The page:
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Destined: Japanther

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Joel Calahan profiles eccentric genre-benders Japanther.

Destined: Japanther

The generational wave has crested once again, and the lo-fi anti-pop of the late 80s/early 90s is now being handled by that generation’s students. The original bands themselves are legendary: Beat Happening, Mr. Quintron, Sebadoh, the Frogs, Leslie Q, Mecca Normal. All shared some part of the spectrum of self-produced, violent, destructively wholesome bedroom/living room/basement blasting pop; they redefined a generation of kids stuck grounded in their rooms by parents swept away by the conservative wave in the early 80s that made being an adult and a square acceptable. For these kids, artists who not only crossed lines politically and musically, but destroyed those lines with rage, distortion, and noise, noise NOISE, were gods. Every generation has its punk rock, and Japanther, comes as the second wave of anti-pop musicians who own a sound that, because of its influence and re-representation of those early artists, could be called second generation lo-fi. Bring on the noise.

Japanther is a self-proclaimed "bedroom pop blast" band out of Brooklyn, NY. Its two core members, Ian Vanek and Matt Reilly, formed the band in 2001 for a seven-minute opening set for Lightning Bolt and Pink & Brown, an opening gig that promised big things, but their own history as musicians was thrust along by fortune and circumstance just as much as by talent.

At the tender age of twelve, Vanek formed a garage-lo-fi-punk attack called Howardian with his brother Matt and a friend, Adam Hoffman. The trio combined lack of virtuosity with relentless energy, as Vanek recalls, "demolishing our instruments and having fun just playing sloppy garage." The three ran away from home to tour with Leslie Q, and Vanek cites a collaboration with avant-lo-fi musician and visual artist Leslie Q as one of the entry points into being a real musician (as well as the fact that his parents were "super pissed" that the boys took to the road surreptitiously).

For an ambitious lo-fi band in the Upper Northwest, the next logical step is running into Calvin Johnson, right? At thirteen Vanek just happened to live down the street from the man himself, and the two met when Vanek filled in for Scott Jernigan for a show. Vanek views their relationship as extremely influential to his musical direction: "Calvin Johnson lived in the same alley as we did, as luck would have it. He turned me on to the Gories, Quintron, and other lo fi heroes." Johnson also included a Howardian track on the K compilation Selector Dub Narcotic with lo-fi legends like Jon Spencer Blues Explosion, Mecca Normal, and an early Beck. "To this day I owe him such a debt," Vanek reminisces. "I love that guy. I guess I would say try and be that guy to a kid if you can. I still have the mike he gave me. I was lucky to meet Calvin Johnson and a lot of other lo fi heroes when I was growing up and I was always excited to be a part of such an obviously important thing."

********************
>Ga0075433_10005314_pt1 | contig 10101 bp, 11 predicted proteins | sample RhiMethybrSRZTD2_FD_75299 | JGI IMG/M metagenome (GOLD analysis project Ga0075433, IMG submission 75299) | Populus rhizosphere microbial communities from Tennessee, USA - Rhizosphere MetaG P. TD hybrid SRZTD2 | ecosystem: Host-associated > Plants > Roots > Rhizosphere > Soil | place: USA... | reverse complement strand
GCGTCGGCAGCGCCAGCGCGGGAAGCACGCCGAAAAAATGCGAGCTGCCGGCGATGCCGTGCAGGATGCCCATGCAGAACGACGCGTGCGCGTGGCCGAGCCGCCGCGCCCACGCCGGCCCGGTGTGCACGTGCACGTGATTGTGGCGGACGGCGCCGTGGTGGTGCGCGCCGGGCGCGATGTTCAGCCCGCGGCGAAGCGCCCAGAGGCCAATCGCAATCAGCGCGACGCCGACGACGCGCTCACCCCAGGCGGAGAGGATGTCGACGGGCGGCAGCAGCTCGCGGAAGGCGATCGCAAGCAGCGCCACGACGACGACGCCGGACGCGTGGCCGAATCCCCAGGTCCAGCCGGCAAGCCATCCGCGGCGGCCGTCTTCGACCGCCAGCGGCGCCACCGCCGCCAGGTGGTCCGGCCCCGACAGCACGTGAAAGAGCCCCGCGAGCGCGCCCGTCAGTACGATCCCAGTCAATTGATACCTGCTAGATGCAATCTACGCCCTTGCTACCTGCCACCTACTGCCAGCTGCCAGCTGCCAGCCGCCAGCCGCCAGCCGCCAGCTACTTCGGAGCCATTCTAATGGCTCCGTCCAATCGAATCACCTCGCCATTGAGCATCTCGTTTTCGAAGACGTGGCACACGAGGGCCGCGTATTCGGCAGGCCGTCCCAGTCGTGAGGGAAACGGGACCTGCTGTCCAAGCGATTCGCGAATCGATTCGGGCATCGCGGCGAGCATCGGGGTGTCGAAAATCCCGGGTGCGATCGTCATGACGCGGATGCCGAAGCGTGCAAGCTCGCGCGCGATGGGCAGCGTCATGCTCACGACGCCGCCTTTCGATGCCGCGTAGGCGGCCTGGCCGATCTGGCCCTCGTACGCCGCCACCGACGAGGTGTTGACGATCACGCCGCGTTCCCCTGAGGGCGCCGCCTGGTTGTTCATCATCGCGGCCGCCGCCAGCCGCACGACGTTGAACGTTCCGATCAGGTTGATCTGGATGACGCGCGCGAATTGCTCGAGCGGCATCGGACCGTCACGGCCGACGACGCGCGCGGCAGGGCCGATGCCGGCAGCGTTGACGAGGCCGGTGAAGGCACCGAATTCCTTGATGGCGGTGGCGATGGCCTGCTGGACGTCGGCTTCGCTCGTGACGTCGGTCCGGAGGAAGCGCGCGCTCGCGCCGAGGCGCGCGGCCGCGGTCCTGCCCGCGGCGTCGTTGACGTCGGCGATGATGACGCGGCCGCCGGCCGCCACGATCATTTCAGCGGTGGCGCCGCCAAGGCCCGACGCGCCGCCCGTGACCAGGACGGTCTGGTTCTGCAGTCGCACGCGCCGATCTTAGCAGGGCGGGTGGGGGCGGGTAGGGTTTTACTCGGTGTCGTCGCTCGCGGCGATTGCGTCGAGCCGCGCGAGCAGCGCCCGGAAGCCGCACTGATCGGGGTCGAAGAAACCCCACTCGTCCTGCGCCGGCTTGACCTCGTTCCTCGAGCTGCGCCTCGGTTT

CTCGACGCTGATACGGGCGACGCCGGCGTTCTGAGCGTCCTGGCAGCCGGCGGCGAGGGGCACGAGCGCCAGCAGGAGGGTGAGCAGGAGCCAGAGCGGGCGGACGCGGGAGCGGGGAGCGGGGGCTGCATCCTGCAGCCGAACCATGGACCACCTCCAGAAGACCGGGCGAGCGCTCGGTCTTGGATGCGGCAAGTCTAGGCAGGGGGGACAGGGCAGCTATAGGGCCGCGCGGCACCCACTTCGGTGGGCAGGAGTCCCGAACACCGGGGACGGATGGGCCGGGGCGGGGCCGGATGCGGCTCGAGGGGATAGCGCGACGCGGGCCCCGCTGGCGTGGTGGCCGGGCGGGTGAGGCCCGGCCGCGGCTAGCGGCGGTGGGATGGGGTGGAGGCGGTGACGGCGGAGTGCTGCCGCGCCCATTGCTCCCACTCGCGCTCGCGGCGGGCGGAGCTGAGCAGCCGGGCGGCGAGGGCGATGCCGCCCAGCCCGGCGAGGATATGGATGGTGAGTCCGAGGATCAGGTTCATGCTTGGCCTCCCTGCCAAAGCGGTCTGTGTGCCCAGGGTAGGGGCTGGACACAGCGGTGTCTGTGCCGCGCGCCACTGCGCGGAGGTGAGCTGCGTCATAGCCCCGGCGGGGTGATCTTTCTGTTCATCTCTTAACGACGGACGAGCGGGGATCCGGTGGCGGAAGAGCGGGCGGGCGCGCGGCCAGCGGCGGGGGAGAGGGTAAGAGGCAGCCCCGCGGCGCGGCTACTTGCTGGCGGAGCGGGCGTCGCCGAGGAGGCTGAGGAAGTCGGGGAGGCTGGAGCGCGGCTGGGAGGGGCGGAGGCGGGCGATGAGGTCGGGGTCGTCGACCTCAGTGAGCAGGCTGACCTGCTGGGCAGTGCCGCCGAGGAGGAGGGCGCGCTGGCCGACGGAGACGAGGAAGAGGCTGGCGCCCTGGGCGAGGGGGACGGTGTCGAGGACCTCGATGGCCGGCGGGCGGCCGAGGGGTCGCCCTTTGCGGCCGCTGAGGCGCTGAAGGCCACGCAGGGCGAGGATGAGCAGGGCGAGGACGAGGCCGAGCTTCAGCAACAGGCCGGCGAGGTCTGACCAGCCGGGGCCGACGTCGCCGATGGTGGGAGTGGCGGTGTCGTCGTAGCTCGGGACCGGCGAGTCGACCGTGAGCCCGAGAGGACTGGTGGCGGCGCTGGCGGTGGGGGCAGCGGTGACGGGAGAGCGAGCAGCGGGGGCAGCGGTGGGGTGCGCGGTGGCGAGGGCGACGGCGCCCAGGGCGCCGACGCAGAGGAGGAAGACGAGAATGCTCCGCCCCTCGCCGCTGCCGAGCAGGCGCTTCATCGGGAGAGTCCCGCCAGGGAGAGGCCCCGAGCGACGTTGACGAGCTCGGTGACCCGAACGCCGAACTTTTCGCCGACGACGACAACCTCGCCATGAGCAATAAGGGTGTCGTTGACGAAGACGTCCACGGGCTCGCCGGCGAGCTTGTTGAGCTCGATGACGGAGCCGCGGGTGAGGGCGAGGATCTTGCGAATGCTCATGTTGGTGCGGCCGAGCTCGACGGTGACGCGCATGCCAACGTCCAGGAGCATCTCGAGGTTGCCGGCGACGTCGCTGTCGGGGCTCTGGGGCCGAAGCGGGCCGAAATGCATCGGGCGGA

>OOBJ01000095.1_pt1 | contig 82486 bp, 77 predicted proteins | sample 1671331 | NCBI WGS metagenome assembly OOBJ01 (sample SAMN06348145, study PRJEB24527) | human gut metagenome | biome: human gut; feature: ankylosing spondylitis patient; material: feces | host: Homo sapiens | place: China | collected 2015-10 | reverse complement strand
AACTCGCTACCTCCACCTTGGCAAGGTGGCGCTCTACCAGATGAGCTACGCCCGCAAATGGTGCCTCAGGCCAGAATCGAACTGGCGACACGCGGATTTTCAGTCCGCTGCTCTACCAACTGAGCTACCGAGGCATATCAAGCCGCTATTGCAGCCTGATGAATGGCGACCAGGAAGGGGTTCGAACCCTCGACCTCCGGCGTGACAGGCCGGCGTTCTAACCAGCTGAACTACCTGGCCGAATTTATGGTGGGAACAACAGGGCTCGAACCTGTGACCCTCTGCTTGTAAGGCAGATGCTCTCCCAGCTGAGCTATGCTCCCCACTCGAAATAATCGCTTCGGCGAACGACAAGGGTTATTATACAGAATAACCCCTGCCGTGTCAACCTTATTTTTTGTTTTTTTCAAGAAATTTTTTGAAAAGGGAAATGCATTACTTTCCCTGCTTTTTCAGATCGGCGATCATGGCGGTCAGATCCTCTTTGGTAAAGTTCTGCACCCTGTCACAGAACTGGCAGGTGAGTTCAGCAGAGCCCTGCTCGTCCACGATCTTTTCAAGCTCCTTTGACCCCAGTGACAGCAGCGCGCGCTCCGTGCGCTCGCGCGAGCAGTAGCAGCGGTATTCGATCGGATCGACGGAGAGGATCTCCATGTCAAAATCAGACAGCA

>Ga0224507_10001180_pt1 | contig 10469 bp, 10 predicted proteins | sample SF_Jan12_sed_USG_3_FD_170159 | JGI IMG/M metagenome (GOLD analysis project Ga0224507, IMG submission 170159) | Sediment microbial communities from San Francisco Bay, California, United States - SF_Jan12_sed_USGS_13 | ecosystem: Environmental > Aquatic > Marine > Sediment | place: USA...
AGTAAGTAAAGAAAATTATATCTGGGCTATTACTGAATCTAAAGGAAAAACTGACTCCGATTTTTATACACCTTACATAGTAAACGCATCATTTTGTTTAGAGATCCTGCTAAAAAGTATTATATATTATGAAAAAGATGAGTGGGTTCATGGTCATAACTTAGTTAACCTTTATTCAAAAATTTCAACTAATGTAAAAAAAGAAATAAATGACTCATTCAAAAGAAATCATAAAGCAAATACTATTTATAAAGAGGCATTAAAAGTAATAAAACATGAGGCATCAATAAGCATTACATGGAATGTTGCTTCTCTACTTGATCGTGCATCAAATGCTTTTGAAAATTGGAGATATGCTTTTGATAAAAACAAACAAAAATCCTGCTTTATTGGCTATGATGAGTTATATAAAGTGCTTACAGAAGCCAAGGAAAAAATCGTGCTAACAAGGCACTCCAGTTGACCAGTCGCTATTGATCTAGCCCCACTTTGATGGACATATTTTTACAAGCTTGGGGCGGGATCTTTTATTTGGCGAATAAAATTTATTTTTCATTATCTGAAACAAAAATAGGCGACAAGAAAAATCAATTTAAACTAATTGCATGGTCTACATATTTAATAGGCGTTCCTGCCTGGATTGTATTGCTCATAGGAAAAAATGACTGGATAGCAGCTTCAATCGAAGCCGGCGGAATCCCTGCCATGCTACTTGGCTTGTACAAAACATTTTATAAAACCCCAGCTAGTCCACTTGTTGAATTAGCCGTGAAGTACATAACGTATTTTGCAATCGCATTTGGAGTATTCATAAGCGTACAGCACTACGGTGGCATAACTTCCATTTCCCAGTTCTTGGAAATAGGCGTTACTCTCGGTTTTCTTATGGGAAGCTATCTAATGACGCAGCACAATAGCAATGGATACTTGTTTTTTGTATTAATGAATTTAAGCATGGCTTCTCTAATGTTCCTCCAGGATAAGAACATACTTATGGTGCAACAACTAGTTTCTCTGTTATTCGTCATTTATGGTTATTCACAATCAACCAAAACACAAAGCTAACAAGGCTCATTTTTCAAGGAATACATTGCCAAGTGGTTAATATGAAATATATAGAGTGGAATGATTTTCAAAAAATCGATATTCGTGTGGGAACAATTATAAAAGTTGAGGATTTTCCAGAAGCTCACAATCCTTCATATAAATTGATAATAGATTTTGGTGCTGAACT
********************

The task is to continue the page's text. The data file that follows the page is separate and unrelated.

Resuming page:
After meeting Matt in art school, the talk started about forming a band. To align themselves more closely with what they see as the vital art scene, Vanek and Reilly referred to their project as an "art project." "The East Coast is cold and sometimes negative," Vanek claims, "But the art scene is amazing and the music comes through every so often. To us, Japanther remains an art project."

After the Lightning Bolt of divine help in 2001 and Japanther’s first show as a band under that name, the duo was immediately signed for a demo recording session and had been booked for a first tour. They wasted no time in branding their exploits on record, and in spreading the mayhem and destruction of a live set across the greater part of our nation. The first tour and infancy of Japanther drummer Ian Vanek describes as naively energetic (a perfect formula for underground punk, naturally): "We were dead convinced we had the best punk band. It turns out we mainly just blasted beats off a tape player and fell down and screamed a lot." After taking off as a force to be reckoned with on three tours, Ian’s brother Matt, the one and the same from Howardian, fronted some cash for a recording session at Invisible City in Cleveland, where they put five songs down on tape. This first studio (ad)venture was released in June 2002, and was titled, "South of Northport," a frenzy of riffs in the vein of X and the Melvins with the sonic fallibility of Quintron and Temple of Bon Matin. Japanther lived.